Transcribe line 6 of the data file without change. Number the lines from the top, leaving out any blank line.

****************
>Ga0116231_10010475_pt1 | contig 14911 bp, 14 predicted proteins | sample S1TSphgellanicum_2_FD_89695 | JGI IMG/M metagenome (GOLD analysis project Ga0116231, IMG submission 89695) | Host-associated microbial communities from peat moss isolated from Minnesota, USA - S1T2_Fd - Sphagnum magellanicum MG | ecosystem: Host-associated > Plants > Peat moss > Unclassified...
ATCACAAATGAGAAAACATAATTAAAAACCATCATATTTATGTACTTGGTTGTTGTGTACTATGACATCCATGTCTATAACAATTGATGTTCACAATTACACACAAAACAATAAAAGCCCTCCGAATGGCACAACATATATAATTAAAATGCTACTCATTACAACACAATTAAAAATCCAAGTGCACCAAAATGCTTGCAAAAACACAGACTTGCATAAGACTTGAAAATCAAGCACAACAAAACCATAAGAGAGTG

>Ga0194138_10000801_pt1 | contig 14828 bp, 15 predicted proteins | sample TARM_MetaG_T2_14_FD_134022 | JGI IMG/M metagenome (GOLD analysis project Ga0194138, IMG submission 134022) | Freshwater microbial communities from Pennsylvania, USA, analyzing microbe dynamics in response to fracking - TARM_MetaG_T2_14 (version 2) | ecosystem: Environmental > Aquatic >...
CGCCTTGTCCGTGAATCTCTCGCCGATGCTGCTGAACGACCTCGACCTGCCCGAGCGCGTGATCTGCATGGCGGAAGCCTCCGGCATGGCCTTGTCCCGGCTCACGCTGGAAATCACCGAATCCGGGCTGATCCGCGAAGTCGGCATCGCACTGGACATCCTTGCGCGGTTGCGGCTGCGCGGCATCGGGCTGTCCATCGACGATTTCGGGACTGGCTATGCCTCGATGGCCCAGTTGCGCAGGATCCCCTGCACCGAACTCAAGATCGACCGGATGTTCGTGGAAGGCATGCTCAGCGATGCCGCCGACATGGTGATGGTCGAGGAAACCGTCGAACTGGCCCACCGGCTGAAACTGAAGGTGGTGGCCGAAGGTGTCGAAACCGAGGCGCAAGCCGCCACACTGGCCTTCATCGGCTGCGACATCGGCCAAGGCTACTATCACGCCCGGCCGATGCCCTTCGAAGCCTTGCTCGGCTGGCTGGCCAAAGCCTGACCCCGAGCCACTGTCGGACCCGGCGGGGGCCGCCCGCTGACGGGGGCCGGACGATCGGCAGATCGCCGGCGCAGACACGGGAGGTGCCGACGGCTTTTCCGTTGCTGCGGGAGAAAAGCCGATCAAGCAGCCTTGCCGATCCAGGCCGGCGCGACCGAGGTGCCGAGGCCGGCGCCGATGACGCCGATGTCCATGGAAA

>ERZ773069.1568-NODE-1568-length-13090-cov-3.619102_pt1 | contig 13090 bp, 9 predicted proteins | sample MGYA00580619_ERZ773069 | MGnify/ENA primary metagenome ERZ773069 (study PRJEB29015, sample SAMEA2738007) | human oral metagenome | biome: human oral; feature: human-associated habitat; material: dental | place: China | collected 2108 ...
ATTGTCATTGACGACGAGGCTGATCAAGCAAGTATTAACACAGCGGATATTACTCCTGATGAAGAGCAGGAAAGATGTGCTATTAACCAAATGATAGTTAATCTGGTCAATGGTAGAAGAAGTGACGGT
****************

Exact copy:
ATTGTCATTGACGACGAGGCTGATCAAGCAAGTATTAACACAGCGGATATTACTCCTGATGAAGAGCAGGAAAGATGTGCTATTAACCAAATGATAGTTAATCTGGTCAATGGTAGAAGAAGTGACGGT